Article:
The Art World’s Erasure of a Revolutionary Japanese-American Artist

Leo Amino, “Refractional #85” (1972) (© the Estate of Leo Amino, courtesy the Estate of Leo Amino and David Zwirner)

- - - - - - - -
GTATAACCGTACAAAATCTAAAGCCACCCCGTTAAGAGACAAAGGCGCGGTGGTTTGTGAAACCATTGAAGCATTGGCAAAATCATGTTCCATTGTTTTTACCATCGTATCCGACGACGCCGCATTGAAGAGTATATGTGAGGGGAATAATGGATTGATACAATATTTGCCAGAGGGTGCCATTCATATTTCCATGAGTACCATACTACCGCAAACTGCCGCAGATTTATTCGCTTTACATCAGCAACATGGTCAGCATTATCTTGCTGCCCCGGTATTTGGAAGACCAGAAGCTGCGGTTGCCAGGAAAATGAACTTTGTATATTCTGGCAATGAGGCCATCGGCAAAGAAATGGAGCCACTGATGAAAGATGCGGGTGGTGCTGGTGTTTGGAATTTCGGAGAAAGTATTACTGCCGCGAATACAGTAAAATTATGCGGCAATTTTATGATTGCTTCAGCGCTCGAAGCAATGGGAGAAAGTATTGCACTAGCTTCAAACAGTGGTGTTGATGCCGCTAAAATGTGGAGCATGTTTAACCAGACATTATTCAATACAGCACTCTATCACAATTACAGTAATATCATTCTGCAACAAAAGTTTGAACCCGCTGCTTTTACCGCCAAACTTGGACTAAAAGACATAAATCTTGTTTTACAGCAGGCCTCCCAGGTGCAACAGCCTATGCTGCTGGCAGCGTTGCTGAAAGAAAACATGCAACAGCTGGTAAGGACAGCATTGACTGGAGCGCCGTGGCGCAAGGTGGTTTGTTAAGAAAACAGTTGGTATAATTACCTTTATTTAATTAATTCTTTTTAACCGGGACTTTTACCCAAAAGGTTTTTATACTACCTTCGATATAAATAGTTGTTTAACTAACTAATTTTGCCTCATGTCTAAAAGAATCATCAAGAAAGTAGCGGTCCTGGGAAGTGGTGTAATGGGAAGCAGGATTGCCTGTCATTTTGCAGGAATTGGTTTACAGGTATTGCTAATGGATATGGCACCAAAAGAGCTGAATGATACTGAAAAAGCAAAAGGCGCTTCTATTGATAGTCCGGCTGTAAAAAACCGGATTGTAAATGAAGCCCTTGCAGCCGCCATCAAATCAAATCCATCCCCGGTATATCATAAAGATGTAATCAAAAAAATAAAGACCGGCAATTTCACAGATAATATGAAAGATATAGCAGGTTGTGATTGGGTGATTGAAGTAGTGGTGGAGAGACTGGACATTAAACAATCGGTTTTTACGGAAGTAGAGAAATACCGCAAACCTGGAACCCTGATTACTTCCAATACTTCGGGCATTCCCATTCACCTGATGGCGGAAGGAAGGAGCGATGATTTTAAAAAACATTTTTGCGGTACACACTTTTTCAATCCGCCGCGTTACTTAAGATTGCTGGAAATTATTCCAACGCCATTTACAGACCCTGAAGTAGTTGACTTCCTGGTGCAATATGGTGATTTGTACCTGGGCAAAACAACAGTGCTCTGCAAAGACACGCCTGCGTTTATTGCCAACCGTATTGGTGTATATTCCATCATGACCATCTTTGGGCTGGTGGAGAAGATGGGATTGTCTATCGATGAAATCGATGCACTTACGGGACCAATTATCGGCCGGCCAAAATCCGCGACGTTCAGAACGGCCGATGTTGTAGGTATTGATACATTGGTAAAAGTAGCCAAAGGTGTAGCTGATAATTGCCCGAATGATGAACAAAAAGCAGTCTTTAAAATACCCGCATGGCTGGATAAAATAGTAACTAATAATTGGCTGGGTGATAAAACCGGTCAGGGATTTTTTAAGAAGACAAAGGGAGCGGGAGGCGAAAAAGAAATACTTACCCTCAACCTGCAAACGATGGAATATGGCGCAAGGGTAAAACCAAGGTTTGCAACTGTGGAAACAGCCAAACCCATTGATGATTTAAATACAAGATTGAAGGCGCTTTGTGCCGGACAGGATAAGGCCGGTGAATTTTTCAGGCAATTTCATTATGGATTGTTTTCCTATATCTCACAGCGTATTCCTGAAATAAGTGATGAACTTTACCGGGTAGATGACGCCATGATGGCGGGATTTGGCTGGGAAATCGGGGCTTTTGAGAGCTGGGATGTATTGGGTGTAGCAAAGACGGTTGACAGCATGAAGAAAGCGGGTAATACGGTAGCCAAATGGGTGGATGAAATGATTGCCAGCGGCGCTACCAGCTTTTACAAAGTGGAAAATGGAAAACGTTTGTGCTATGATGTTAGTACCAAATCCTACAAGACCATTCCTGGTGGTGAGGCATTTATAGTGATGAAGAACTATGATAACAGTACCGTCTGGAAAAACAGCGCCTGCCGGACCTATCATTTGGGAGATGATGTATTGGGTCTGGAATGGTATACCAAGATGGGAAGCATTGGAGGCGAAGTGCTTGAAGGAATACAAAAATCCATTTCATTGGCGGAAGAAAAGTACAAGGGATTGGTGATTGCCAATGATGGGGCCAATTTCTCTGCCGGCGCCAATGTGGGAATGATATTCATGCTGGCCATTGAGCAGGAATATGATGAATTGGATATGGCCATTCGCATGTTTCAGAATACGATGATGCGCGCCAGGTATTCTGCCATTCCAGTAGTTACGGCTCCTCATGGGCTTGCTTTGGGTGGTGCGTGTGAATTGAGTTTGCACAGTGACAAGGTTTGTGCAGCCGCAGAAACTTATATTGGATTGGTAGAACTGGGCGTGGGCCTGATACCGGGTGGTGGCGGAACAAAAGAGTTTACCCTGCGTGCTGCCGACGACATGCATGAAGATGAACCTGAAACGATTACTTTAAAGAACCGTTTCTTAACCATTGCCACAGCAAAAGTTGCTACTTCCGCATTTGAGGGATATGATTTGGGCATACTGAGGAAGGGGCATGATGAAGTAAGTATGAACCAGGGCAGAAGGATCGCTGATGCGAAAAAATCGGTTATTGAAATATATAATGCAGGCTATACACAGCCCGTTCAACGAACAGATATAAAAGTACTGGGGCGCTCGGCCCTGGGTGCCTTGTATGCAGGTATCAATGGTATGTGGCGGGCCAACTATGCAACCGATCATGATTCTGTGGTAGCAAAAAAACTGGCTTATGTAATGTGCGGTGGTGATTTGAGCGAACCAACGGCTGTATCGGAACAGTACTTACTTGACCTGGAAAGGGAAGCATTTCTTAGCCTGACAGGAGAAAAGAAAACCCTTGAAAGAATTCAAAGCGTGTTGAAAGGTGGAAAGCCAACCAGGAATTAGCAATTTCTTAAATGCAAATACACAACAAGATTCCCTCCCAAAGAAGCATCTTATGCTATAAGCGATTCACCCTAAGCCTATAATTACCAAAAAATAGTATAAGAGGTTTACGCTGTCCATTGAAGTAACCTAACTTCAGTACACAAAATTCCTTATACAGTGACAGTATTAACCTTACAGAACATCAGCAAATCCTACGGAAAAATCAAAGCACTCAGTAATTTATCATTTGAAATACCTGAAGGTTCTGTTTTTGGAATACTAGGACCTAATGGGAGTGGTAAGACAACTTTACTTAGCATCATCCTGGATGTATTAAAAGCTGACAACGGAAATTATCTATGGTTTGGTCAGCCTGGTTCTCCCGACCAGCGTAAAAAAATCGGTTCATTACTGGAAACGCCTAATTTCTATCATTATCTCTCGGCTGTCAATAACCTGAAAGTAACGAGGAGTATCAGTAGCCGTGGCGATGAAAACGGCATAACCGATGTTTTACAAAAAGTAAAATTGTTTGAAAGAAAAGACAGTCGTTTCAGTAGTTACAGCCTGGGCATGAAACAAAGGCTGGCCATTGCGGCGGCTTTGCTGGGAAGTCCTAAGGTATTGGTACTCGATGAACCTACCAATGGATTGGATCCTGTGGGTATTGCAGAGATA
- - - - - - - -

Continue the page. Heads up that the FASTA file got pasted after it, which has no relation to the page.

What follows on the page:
Between 1947 and ’62, the sculptor Leo Amino (1911–1989) had work in all but two Whitney Annuals, the precursor to the Whitney Biennial. Because Josef Albers recognized something special about his work, during those years Amino taught at Black Mountain College (1948-50), befriending his student Kenneth Noland, and at Cooper Union (1952-1975), where he introduced his student Jack Whitten to the possibilities of sculpture. And yet, by the time I reviewed his exhibition, Polymorphic Sculpture: Leo Amino’s Experiments in Three Dimensions, at the Zimmerli Museum (October 20, 2018–April 12, 2020), organized by Donna Gustafson, Curator of American Art and Mellon Director for Academic Programs, Amino was all but forgotten.

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